Oct 3, 1990 Great Britian in the Olympic Games (Garry Archer) Nov 30, 1995 The early Olympic Games (Garry Archer) Nov 15, 1996 Ominous Signs for Sweden? (Stephen Halchuk) Feb 28, 1997 Hardest team to beat at home? (Stephen Halchuk) ====================================================================== Subject: Football at the Olympic Games (was Re: Swedish/Danish Scores) From: Garry Archer (firstname.lastname@example.org) Date: Wed Oct 3 08:30:44 EDT 1990 Regarding a unified British team and being represented by four separate associations within FIFA: As far as I can tell, Great Britain's last appearance in football at the Olympic Games was in 1960 in Rome (losing 4-3 to Brazil, drawing with Italy 2-2 and beating China 3-2). Note that FIFA was formed in 1904. Great Britain won the gold at both the 1908 and 1912 Olympics. The four separate British associations withdrew from FIFA in 1920, declaring that they would not intermingle with their former enemies of the Great War. They all rejoined in 1924, but all withdrew again in 1928 over FIFA's sanctioning of part-time wages for amateur players at the 1928 Olympic Games. All the British associations were reaffiliated in 1946. While the British teams were affiliated with FIFA, a Great Britain team participated in Olympic competition in 1908 (London, gold medal), 1912 (Stockholm, gold medal), 1948 (London again, beaten by Denmark for the Bronze), 1952 (Helsinki, defeated by Luxemburg 5-3 aet in a major upset in the Preliminary Round), 1956 (Melbourne, beaten 4-2 by Bulgaria in the Second Round) and 1960 (Rome, finishing only 3rd in the First Round group games). It is my understanding that the Great Britain Olympic teams were all amateur players selected by the British Olympic Commission and were not connected in any way with the professional football associations that constitute England, Scotland, Wales and Northern Ireland. ----------------------------------- From: email@example.com (Garry Archer) Subject: Re: Celebrating 110 years of soccer in North America Date: November 30, 1995 firstname.lastname@example.org (Renaud Blouin) writes: >And I think Canada won the Olympic gold in 1904, beating the US in the finals! >Probably not many countries showed up. :) A good guess, you're on the right track... Soccer in the 1904 Olympic Games in St, Louis, Missouri, USA was only an exhibition sport and therefore Canada's first and only international honour (in soccer) is not officially entered in the record books. Here are the results: Canada 7, USA I 0 Canada 4, USA II 0 Canada was declared the winner of this exhibition series. Subsequently, the following matches were played to conclude the series. USA I 0, USA II 0 USA I 0, USA II 0 USA I 2, USA II 0 Canada was represented by Ontario Galt FC. USA I was actually Christian Brothers College, St. Louis. USA II was actually St. Rose, St. Louis. Three other teams from the USA were also scheduled to participate in the exhibition series, but never did play. No other representative teams from other countries were entered. Soccer did not become an official Olympic sport until the Games in London in 1908. Great Britain won the Gold then and also in 1912. Denmark won the Silver in both 1908 and 1912. The Danes had received the benefits of British coaching earlier than most countries in Europe. Noteworthy is that Denmark defeated France 'A' 17-1, which remains a world co-record for a full international (they had also beaten France 'B' 9-0 earlier). At the first Olympic Games in Athens in 1896 a Danish representative team played a Greek team and won by an unknown score; all details of this contest have been lost, apparently. In 1900 at Paris, three countries entered unofficial teams in another exhibition tournament. Great Britain, represented by Upton Park FC, defeated a French representative team sponsored by the Union des Societes Francaises des Sports Athletiques by a score of 4-0. The French team then defeated a Belgian team 6-2. Again no mdeals were awarded. After the 1904 Games in St. Louis there was an Intermediate Olympic Games at Athens in 1906, in which Denmark defeated teams from Izmir (5-2) and Athens (9-0). Izmir defeated a Salonika team 3-0 and then Athens defeated the Salonika team 5-0. ===================================================================== Subject: Ominous Signs for Sweden? (Was:Uphill battle for Sweden) From: email@example.com (Stephen Halchuk) Date: Nov 15, 1996 firstname.lastname@example.org (Karel Stokkermans) writes: > Dan Sammartino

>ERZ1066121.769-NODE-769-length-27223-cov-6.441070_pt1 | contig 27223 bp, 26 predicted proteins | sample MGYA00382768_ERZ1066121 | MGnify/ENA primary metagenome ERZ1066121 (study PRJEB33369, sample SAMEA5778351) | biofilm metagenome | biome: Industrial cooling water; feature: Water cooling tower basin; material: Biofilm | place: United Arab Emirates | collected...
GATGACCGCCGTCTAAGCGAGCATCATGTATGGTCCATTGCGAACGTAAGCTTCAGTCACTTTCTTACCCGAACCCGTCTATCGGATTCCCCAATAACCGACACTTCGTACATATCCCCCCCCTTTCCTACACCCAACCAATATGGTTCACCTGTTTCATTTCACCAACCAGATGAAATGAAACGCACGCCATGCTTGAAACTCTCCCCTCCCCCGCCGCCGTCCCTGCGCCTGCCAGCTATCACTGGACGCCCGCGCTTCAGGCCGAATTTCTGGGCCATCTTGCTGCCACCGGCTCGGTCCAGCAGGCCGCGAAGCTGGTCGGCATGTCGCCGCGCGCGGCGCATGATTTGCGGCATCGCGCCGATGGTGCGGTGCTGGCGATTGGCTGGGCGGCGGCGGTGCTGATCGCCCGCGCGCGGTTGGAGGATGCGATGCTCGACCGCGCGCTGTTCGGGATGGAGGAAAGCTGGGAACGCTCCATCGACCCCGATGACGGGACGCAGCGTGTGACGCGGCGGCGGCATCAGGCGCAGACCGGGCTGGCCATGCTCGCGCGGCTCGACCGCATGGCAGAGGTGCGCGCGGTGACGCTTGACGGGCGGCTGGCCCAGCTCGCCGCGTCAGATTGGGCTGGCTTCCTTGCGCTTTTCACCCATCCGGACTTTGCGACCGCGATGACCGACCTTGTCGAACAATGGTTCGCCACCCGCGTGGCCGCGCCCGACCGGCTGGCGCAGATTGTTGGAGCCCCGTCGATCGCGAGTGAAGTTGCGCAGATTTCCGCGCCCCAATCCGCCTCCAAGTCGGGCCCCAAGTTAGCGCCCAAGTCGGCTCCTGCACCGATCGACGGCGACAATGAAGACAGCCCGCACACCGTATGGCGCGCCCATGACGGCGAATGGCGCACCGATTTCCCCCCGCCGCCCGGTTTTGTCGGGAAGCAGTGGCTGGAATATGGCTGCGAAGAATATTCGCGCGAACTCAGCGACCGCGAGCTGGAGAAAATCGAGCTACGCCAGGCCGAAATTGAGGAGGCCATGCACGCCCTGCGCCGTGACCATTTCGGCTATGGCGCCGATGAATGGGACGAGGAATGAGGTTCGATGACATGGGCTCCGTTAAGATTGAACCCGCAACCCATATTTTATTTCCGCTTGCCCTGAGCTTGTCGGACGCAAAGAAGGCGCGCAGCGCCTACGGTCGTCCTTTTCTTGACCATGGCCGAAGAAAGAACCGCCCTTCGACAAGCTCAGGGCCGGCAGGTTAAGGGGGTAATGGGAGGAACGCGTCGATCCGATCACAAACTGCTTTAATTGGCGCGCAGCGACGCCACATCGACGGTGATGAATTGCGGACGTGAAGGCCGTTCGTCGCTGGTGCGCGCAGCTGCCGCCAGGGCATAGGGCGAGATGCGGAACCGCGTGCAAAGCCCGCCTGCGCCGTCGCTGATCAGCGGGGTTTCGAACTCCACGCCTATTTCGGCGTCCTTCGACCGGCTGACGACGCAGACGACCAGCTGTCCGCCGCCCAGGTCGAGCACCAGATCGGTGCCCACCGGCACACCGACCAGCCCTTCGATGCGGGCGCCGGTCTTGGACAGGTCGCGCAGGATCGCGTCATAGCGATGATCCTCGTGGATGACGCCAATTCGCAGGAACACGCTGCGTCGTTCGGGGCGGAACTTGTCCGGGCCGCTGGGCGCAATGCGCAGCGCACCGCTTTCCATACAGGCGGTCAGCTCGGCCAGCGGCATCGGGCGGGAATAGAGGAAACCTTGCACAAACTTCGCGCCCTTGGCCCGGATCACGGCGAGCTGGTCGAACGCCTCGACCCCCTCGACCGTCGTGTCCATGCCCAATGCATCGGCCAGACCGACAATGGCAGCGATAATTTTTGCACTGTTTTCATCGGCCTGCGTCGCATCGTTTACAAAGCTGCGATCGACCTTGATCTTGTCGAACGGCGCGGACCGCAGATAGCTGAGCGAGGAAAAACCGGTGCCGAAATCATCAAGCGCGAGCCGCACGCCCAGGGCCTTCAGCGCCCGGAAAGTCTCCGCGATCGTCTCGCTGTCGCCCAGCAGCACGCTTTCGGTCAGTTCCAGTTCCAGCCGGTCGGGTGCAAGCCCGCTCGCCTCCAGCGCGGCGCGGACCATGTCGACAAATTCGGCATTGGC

writes: > >Has any team that finished 1-2-3-or 4 not qualified for the next WC? > [snip] >The Netherlands and France are the only examples in the last 25 years. I can't believe I'm saying this :-) but "Karel, you missed one!" Remember not so long ago - England failed to qualify for USA94 after finishing 4th in 1990. I think I have the complete list below. Teams finishing in the top 4 who failed to qualify for the next World Cup Notes England 1994 (4th 1990) France 1990 (3rd 1986) Holland 1982 (2nd 1978) Portugal 1970 (3rd 1966) Czechoslovakia 1966 (2nd 1962) Yugoslavia 1966 (4th 1962) Sweden 1962 (2nd 1958) 1 France 1962 (3rd 1958) 1 Uruguay 1958 (3rd 1954) Spain 1954 (4th 1950) 2 Sweden 1954 (3rd 1950) Hungary 1950 (2nd 1938) 3 Austria 1938 (4th 1934) 4 Yugoslavia 1934 (3rd 1930) 5 Notes 1. Both Sweden and France failed to make the 1962 tournament at the last hurdle. They both finished tied at the top of their (separate) qualifying groups, but lost in playoffs to Switzerland and Bulgaria respectively. 2. Spain did not make it by shear cruelty. In the days before goal difference mattered, they played a two game series with Turkey. They won the first match 4-1 and lost the second 1-0. The deciding game ended in a 2-2 draw and Turkey was chosen by the drawing of lots. 3. Hungary, in disarray after World War II, chose not to participate in 1950, along with several other eastern european nations 4. Austria did in fact qualify, but had been annexed by Germany and was no longer a separate country. They withdrew from the 1938 tournament. 5. There was no third place match in 1930. Yugoslavia was a losing semi finalist (as was the USA) Oh yes - Sweden. On the previous 2 occasions that Sweden finished in the top 4, they failed to qualify for the next World Cup. Ominous signs for 1998??? ============================================================== Subject: World Cup Trivia - Hardest team to beat at home? From: email@example.com (Stephen Halchuk) Date: Feb 28, 1997 After looking into the history of Canada vs Mexico, I reinforced my pessimism about Canada achieving a positive result for this Sunday's World Cup qualifier. Mexico is almost perfect at home in the "cosy" Azteca Stadium when it comes to World Cup qualifiers (or any other type of match, for that matter). Mexico has played 42 World Cup qualifiers at home, won 40 and drawn 2. This lead me to wonder if there was a national side with a better World Cup qualifying record at home. Off the top of my head I came up with the following candidates: Mexico played 42 won 40 drawn 2 Spain played 31 won 27 drawn 4 Italy played 25 won 22 drawn 3 Brazil played 18 won 15 drawn 3 England played 28 won 19 drawn 8 lost 1 (first loss to Italy 2 weeks ago) Germany played 22 won 18 drawn 3 lost 1 Egypt played 20 won 17 drawn 2 lost 1 Argentina played 19 won 13 drawn 5 lost 1 S Korea played 29 won 20 drawn 7 lost 2 It can be argued that Mexico's opponents were weaker on average than most of the others but it is still impressive. Can anyone suggest any other "unbeatable" nations at home when it comes to World Cup qualifiers? As for the 2 draws that Mexico has suffered at home, both came at the hands (or should I say feet) of Canada, so hope springs eternal (however feeble) that history will repeat itself on Sunday.